The Perception Guide to FUI: Using Takes and Tokens to Help Organize Large Renders

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  • Duration: 10:14
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See how Cinema 4D's Takes and Tokens can be used to generate special passes and organize FUI scenes

In this tutorial, Doug Appleton (VFX Director at Perception) walks through the takes and tokens system and goes over workflow best practices to help you organize your renders when dealing with more complex FUI elements. You'll learn how to set up basic Takes in Cinema 4D (R18+) and a special technique using Override Groups to generate a custom RGB matte pass. An RGB pass containing Fresnel, Ambient Occlusion and Noise comes in handy in compositing. You'll also learn how to render multiple takes, with automatic naming via Tokens.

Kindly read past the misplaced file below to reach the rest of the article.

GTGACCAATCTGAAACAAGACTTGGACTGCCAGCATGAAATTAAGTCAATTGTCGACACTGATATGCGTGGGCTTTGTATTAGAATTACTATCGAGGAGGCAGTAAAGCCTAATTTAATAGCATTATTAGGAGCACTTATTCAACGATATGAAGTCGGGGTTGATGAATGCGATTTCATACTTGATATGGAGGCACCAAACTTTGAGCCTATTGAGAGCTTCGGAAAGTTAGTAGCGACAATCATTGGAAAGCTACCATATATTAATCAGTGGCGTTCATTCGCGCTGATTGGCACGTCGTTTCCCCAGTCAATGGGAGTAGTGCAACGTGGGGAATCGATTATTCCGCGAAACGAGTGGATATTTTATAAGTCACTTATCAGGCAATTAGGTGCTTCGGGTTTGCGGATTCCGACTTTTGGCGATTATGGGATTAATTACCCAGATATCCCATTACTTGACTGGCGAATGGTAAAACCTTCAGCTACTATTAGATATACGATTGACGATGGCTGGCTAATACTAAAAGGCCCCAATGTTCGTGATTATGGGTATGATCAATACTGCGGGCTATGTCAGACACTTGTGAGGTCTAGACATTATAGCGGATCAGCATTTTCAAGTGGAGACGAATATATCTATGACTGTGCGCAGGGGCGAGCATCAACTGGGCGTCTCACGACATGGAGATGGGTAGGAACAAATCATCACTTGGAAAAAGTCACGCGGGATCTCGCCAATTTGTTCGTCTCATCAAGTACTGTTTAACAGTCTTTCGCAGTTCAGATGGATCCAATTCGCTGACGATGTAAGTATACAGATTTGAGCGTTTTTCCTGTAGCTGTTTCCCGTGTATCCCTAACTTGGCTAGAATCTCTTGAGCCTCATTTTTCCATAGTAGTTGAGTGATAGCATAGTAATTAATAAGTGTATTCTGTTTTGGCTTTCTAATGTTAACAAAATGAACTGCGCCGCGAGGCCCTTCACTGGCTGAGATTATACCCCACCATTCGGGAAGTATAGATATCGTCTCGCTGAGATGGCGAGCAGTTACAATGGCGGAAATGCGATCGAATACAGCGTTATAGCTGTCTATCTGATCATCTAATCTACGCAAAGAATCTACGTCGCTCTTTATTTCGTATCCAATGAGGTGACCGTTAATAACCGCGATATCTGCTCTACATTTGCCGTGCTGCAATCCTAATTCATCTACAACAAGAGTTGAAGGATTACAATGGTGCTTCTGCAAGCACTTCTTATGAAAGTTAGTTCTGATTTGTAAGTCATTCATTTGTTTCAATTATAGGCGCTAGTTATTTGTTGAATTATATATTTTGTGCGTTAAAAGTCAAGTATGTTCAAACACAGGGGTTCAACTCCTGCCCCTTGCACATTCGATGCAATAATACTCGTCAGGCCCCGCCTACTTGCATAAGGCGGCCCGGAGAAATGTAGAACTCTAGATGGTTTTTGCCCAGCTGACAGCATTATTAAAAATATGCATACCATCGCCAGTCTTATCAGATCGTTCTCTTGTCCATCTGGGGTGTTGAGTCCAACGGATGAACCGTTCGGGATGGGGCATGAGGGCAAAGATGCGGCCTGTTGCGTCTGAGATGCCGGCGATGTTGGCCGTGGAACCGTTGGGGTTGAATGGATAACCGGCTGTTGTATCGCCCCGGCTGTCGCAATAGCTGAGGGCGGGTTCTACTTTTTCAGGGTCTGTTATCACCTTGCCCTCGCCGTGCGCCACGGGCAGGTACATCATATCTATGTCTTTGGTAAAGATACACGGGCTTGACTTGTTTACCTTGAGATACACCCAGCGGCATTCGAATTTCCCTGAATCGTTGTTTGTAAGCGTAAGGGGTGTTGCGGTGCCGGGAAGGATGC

Hi, I'm Doug Appleton, and I'm the Visual Effects Director here at Perception. And in this tutorial we're going to talk a bit about the takes and the token system, and how we can use those to help you organize some your larger renders a little better. Particularly we're talking about these FUI designs, we have a lot of these little, noodly pieces that we're going to want control over all of those in our render, and takes and tokens really help us organize that. So let's get started. So click on our Takes. I just want to drag this down here so we can see things a little better. The first thing you're going to notice is how each one of these layers up here gets its own take. So we have our headphones, the wireframe, and that's just going to render out a wireframe. We have the spheres, our soundwaves one and two, we have that outerRing, this dotGrid, this soundwave_Circle, this outerCylinder thing, which gets this kind of noisy thing in this extra pass, which is pretty cool, and we'll talk about that in a minute. So let's make ourselves a new take, and we'll make an RGB pass, just so we can see how easy it is to set up one of these takes. So we want to go to New Take, let's rename this RGB_01. Again it's important to name your things properly. So that's an RGB pass, so we name it RGB_01. Then we want to go up to an override group, we want to make four of those. And you can do this by turning on your auto-take over here, and then replacing the materials on each one. But since we have a lot of little materials in there, I think doing the override group is the way to go since you can get all of them in one shot. Let's rename this group Hidden, that's where we're going to put everything that we don't want rendering in this take. So we'll rename this one R, that's going to be our red, G for green, B for blue. And not hidden, we're going to select everything that's not our headphones, and then we just drag that into Hidden, and then we'll go over here and turn off our visibility and turn off our rendering. For RGB, we want to make new materials for our R, G, and B, for red, green, and blue. So let's go into our main. Around here we'll make a new material, it's just going to be luminance, it's going to be solid red, and we'll name that R. Duplicate that, then this one G for green, this one is just going to be solid green. And then we'll name this one B, for blue. And this one will just be solid blue. So let's go back into our RGB take right here, and on red we want to go to our group tag, and this is going to add overrides to this, so we have texture, compositing, display, and so on. We want texture, so I'll turn that on for all three of those. And then all I have to do is drag our new material on top of those textures. So for our red, we're going to want this guy, the headphone jack right there, we're going to go into our... I'll just press that, grab the plug, put it on the R. For G we want the cord, so I'll grab those two and just drag them down into that group. And then for B, what you'll notice, it's going to be a little bit different here. So let's grab the group, and I'll see what I'm talking about. So we'll drop the two groups, drop it into B, and you'll see nothing changes, nothing happened here, and that's because what's going on is it's actually just taking the null itself, it's not taking anything inside of the null into this group. So you're going to have to select everything, select children, and drag that down into B. And now you'll see all the geometry and everything gets put into that group, and now we have our override working. And as you're doing this, you'll notice you see this little T next to your material over here. What that's doing is telling you that the take is overriding that material, and whatever materials you have on there. And you'll see the same thing if you do let's say a composting tag, you'll see that T next to your compositing tag. And that's just letting you know that the take is overriding the compositing tag. Just delete these guys since we don't need them for this one. Let's go down here to our take itself, and you'll see these options that we have next to it. This first one, probably one of my favorite new things. This allows us to mark a take that we want to render. So let's say we're only working on these three things, we don't have to rerender everything, we can just rerender the ones that we're currently working on. So this guy is the Render Marked Takes to Picture Viewer, we have Render All Takes, Render Marked Takes, Team Render All Takes, and Team Reneder Marked Takes. And it's just really powerful because it lets us make changes to one thing or add one thing, and only rerender that, we don't have to rerender every single layer. This next one is camera overrides. We only have one camera in this scene, but I still have to set my camera overrides to the proper camera that we're rendering with, and that's just because if we're moving around in the scene and doing something else in a different camera, when we go back to our layer we're right back to the proper render cam, and it's just nice that we don't have to, I guess, pay attention to what camera that we are currently looking through when we hit Render on the scene. Next to that we have our render setting overrides, we'll see we have nothing set on here, but if we go up to wireframe, we have an override set to wireframe, and that's just a render setting that I made, which all it's really doing is just a Sketch and Toon layer, so we can get a wireframe out. But we can set that up in our overrides, so again we don't have to make a separate scene to render out a different pass that we would want. While we have this open, let's take a look at tokens. Tokens are going to be these guys here at the end that have the dollar sign and the abbreviation. So we have $prj$take. You can also get to those over here, clicking on any one of these will add that to the end of your file path. And what's great about these is that you no longer have to set up a full file path before you render out your file, all you have to do is set up a main path, mine's rendering to a RENDERS folder, and then Cinema is going to take care of the rest. And you can see what this looks like. We go into my renders, we have our token for project, and that's going to name it either project_v002, or v003. Then inside of there it makes a folder for your take, dotGrid, extras, headphones, and you'll see how these match all the names of the takes that I've done. And then once we're inside of one of those folders, it's then naming our file, the take, and then project. So you can see this one is wireframe_headphones_version number. And this is great, so I no longer have to go through and rename every file path every time I want to render something, Cinema is going to take care of that whole thing, and it's going to version up all of my folders and my file names to the proper version file it came from, and it's just an awesome way to help organize your stuff better. Finally, let's talk about the extras pass that I made. The extras pass, it's a cool material that is basically just a layered texture in a luminance channel, and it's going to give us a fresnel in the R channel, AO in the green channel, and then just a noise texture that I put in there on the blue channel. So we'll open up our material. Let's go back to main so we can change things. Let's look at our luminance here, you can see just a layered material, you click on that, and here we have three folders, an R, G, and a B folder, they're added on top of each other. I'll just show you what's in here real quick, there's a solid color and the fresnel, and then a solid color green, an ambient occlusion, and a solid color, and the noise, and those are also two layer masks on those colors. We'll make one real quick so you can see how it's done. Let's put in the color, it will make this one red. And then let's put a fresnel in there, move that below, set that to Layer Mask, and then you can see this is set up the same exact way as the three other ones. So you do that for each color, and then add them on top. And what you get is this cool pass. I should have this open in my picture viewer somewhere...there we go. You have this cool looking pass, kind of looks like a fun, normals pass. You can see when we go over here, let's go under Filter, you can see in each channel, in our red channel we have a fresnel, in our green channel we have the AO, now, and in the blue channel we have noise. And this is a good way to just consolidate some of these into a single layer, so you don't have to have also a fresnel and also an AO and also a noise. I don't always make this material, but I do from time to time when I know I'm going to a lot of different passes, I like to just get it out there. I might not use it, but it's nice to have. So once you have all your stuff rendered, pull into your compositing software of choice, you can see here we're using After Effects. I'm not going to get into the specifics of how I composited this to get this final look, but we'll attach the After Effects project and the Cinema file so you guys can dig through all this stuff. But the important thing to see here is all of our layers split out on the side over here. So we have our extras, we have our headphones and spheres. It gives us a lot of control in composite when everything's broken out like this, so you can really get the look that you're going for. So that's our look at the takes and token system in Cinema. I hope you guys learned something. I hope you all start using this really, really powerful addition to Cinema. Thanks.